The odds are good that federal-military retirees will get a 7.7 percent cost-of-living (COL) raise effective September 1. And it looks as if people retiring by Aug. 30 will be able to get the full amount of that adjustment after all.
It also appears (and this is a fast-changing situation) that Congress is running out of steam -- and time -- in its drive to make retirees skip the COL raise due them in March, 1981.
This is what is happening:
The House Rules Committee yesterday failed to act on a budget reconciliation resolution. Among other things it would have eliminated the March 1981 COL raise, and prevented any of the 70,000 people planning retirement this month from getting the full amount of the September COL adjustment.
The Rules Committee vote is critical. It must clear the reconciliation resolution before the full House can act on it. (The Senate has already approved its resolution which is just the reverse of the House measure. The Senate plan would skip the September raise, but promises a full COL catch-up next March). U.S. retirees hope both plans fail.
But the Rules Committee did not take up the reconciliation resolution because, lobbyists believe, Chairman Richard Bolling (D-Mo.) did not have the votes to beat back an amendment being proposed by Rep. Robert Bauman (R-Md.). Bauman, a member of the committee, wants the committee to let Rep. Joseph Fisher (D-Va.) offer an amendment to the reconciliation bill that would force the House to vote separately on the retiree issue.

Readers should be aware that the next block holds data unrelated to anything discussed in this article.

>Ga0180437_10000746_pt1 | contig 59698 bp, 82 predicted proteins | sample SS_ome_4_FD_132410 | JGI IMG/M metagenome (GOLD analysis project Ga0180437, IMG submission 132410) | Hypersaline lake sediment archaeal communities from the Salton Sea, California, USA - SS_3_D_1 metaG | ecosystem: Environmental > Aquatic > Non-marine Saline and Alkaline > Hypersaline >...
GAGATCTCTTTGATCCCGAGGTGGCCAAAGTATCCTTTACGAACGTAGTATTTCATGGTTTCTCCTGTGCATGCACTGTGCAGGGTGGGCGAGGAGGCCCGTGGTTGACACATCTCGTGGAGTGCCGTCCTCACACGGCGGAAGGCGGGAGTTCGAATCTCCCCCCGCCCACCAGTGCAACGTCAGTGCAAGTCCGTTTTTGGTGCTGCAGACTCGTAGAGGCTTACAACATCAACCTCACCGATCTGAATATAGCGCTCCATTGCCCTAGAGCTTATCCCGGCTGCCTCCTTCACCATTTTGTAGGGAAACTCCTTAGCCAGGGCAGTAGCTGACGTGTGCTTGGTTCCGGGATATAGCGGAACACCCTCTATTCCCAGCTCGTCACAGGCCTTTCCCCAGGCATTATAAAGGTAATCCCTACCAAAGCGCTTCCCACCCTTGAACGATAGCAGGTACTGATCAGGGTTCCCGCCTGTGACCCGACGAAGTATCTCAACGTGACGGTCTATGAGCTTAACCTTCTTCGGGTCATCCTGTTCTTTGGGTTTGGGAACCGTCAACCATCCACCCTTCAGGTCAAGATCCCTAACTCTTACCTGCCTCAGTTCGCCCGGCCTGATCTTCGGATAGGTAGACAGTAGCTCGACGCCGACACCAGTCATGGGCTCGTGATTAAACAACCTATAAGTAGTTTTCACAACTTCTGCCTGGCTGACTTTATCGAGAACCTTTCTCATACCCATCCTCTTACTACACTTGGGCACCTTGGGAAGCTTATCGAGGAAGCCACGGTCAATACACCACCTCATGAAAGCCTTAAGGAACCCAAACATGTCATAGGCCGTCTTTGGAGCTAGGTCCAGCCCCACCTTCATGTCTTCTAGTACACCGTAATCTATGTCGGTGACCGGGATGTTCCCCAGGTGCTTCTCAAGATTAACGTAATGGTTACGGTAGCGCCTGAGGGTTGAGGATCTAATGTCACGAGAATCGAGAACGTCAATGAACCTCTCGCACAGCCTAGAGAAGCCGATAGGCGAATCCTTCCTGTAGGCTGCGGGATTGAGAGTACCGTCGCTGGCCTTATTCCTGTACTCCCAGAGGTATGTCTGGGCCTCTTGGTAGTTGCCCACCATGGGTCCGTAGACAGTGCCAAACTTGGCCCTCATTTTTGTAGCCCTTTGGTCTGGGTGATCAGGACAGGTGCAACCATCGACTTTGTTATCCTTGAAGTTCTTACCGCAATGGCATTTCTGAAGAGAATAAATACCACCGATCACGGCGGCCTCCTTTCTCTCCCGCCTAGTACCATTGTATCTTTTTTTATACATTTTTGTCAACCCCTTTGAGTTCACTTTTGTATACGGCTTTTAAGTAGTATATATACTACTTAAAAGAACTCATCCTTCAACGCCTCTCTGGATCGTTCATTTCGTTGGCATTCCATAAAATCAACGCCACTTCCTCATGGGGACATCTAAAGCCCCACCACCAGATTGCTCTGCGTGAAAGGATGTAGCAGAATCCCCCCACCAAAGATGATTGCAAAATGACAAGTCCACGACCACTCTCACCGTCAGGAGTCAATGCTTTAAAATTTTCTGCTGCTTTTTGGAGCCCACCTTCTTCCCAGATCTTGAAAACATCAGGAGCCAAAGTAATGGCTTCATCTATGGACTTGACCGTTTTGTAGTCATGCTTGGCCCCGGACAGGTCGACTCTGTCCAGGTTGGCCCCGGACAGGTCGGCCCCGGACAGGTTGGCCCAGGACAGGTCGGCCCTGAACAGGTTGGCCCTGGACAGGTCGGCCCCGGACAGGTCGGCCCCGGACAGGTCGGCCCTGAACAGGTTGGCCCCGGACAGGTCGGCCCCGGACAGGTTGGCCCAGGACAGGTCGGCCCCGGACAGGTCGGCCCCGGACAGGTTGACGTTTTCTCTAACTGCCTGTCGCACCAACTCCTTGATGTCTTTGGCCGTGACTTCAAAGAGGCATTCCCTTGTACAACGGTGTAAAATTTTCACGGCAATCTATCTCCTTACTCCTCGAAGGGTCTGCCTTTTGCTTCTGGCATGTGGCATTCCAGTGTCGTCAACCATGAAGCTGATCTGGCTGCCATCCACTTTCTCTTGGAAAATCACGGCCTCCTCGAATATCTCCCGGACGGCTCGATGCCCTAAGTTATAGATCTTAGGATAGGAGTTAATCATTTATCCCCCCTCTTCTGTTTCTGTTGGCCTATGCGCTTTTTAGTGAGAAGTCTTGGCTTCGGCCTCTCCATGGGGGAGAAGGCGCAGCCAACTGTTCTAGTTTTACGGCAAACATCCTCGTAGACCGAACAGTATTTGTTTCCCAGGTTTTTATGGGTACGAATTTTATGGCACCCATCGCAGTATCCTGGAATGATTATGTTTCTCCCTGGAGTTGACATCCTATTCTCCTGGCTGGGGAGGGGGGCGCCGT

The thinking is that the House would kill off the plan to skip one of the two retiree raises if members have to vote on it separately. Retiree groups, postal and federal unions and military organizations have been lobbying hard to kill off both the Senate and House cutback plans, and to do it by forcing the House members to stand up and be counted.
At any rate the Rules Committee didn't vote on the issue yesterday. And every day that passes without financial congressional and White House action is a victory for U.S. retirees (and those about to retire) who don't want the rules changed.
If the law isn't changed by September 1, retirees will get the full 7.7 percent that goes into effect on that date. It will show up in annuity checks mailed for October delivery.
Even after the House approves its COL package, the measure will have to go to a conference with the Senate which has a vastly different bill. A compromise would have to be worked out, brought back to the full Senate and the full House for a vote, then on to the president. Look at the calendar to see why there is all the nail-biting on both sides.
The Senate plans to recess for the Labor Day holiday on Aug. 27. The House wants to go out by Friday, Aug. 29. Unless the COL issue is decided quickly, the September 1 deadline will arrive with no changes being made.
Backers of the plan to save the two COLs say they aren't out of the woods yet. Congress could still act in time to affect the September 1 raise. But time appears to be on the retirees' side.